Also, I wet down the barn roof and let the water run off for a couple of minutes and it helps cool the inside of the barn. 2 liter pop bottles or milk jugs filled 3/4 with water, frozen, and put in the water tank will cool the water down enough they will drink it.
We always have to deal with the heat and humidity in the summer and just went through a major heat wave here.
Best of luck, I know how miserable it is.

"I have 6 horses and they are various breeds including 4 friesians who get very hot in the Tehama cty. Valley of Ca.
So, I have a sprinkler going full blast from 11 am until about 5 pm and they take turns standing with their butts into it or laying down near it on the cooler dirt.
Even the 09' foals have learned to enjoy the water- a terrific way to introduce them to baths and water.
I keep it just outside the fence so my stud does not lay on it or try to steal it.
BTW he lives with 4 mares and a gelding burro."

"Could you PLEASE say something about horses with no shade? I'm in AZ, it's hit 116 this week and my neighbor, for 3 yrs now has had no shade for his paint horse. I watch this poor thing hang his head next to a feeder to shade his face. Worse, right next to his pen is the shade itself, lying on the ground.

We went over and offered to put it up the other day and he said no, his horse never uses it anyway and he's going to build a barn.... uh huh. Take him 3 yrs to put the beers down and get it done.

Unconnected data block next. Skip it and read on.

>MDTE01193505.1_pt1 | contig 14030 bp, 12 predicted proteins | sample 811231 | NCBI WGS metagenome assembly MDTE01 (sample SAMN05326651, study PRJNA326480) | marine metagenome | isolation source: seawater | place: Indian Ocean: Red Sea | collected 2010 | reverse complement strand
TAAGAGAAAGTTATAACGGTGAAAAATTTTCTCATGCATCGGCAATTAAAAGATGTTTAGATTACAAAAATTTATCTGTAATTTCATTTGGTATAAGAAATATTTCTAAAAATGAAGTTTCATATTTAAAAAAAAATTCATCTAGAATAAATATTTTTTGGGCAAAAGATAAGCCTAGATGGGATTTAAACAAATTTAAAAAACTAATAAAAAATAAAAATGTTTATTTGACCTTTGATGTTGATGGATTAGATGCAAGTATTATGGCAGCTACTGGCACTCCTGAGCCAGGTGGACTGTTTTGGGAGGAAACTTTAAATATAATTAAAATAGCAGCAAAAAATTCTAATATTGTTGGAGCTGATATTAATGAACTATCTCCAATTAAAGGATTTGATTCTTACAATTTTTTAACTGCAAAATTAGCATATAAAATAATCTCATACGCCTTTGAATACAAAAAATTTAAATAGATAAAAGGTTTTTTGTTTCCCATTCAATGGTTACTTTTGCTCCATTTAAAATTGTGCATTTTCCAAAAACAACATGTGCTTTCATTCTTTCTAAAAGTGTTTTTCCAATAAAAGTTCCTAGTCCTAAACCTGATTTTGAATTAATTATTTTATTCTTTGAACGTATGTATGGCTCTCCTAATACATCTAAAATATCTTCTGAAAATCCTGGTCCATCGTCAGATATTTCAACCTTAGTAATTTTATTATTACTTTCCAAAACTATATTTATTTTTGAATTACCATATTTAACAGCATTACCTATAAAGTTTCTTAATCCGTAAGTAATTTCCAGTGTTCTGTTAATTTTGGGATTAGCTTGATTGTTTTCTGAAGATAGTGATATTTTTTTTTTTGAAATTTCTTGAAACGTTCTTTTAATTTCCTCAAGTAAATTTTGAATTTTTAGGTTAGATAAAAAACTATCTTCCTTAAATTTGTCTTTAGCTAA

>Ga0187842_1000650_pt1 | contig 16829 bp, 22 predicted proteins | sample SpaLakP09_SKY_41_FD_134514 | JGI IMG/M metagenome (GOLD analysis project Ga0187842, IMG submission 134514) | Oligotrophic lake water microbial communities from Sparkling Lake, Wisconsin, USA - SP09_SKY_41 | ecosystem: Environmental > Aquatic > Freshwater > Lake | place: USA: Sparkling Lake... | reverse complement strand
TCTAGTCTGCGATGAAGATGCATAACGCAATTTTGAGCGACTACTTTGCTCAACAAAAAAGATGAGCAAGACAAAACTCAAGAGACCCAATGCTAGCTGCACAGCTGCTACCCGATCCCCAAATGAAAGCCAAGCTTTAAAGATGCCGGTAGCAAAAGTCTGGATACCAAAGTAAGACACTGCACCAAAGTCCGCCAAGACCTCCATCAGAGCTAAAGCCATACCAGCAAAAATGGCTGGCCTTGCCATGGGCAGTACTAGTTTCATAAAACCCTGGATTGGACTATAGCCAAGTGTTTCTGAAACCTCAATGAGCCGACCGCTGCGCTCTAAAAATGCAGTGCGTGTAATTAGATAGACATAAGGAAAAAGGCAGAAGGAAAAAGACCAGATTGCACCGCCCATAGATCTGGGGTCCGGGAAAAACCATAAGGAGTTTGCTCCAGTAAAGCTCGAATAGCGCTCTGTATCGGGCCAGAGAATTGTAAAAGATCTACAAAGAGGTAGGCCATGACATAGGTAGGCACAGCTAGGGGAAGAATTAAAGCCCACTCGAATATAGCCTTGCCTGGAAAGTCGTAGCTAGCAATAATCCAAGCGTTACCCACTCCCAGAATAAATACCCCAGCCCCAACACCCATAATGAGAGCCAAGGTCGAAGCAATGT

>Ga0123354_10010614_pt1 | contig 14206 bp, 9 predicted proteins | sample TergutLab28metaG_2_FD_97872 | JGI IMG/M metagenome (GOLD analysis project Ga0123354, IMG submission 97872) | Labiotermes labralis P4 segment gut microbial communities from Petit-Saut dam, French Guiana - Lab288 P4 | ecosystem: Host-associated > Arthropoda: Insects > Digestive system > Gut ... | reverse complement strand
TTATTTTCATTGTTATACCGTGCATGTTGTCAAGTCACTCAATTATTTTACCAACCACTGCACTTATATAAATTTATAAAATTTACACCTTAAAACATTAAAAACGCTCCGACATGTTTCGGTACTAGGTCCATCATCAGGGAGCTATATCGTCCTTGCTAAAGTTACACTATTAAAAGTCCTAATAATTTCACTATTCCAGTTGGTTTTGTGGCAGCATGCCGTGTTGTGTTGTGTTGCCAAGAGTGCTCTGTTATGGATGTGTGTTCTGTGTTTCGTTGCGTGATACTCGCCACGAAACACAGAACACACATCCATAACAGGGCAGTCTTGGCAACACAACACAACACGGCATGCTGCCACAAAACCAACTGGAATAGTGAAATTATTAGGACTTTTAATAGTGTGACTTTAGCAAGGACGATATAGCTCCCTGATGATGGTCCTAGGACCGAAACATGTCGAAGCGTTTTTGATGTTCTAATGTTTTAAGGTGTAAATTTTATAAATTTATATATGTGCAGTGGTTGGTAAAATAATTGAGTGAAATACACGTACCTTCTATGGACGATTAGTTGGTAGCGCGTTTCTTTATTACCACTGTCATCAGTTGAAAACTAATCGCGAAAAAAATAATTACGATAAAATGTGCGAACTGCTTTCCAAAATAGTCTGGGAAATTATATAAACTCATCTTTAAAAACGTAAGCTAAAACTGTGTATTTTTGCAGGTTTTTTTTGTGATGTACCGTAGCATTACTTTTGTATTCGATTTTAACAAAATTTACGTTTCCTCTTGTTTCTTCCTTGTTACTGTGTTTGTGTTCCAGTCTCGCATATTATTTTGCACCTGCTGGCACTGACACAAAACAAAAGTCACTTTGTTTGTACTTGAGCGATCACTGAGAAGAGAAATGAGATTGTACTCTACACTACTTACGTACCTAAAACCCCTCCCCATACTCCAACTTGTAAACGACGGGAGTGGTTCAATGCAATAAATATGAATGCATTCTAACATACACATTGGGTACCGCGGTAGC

Apparently in AZ it's not against the law to have no shade for your horses. It drives me batshit crazy to see this. Crazy.

Also, when I trailer in this heat, I hose each horse before they go in. "

"Just want to reiterate the part about SCRAPING a horse after hosing or sponging with water. It needs restating because it is a bit counter-intuitive. I mean, it’s easy to think that it would be kind to leave the horse wet with that nice water you just put on him. Why take it off? Well, it was cool when you put it ON the horse, but very quickly it will become the horse’s body temperature. So now your horse is basically in a bowl of 100 degree water. And any breeze that might feel wonderful on a damp body doesn’t stand a chance against a horse in hot water! Horses have had heatstroke from being bathed without scraping -- it would be better to leave the horse to his own devices, i.e. sweating. - JoZ"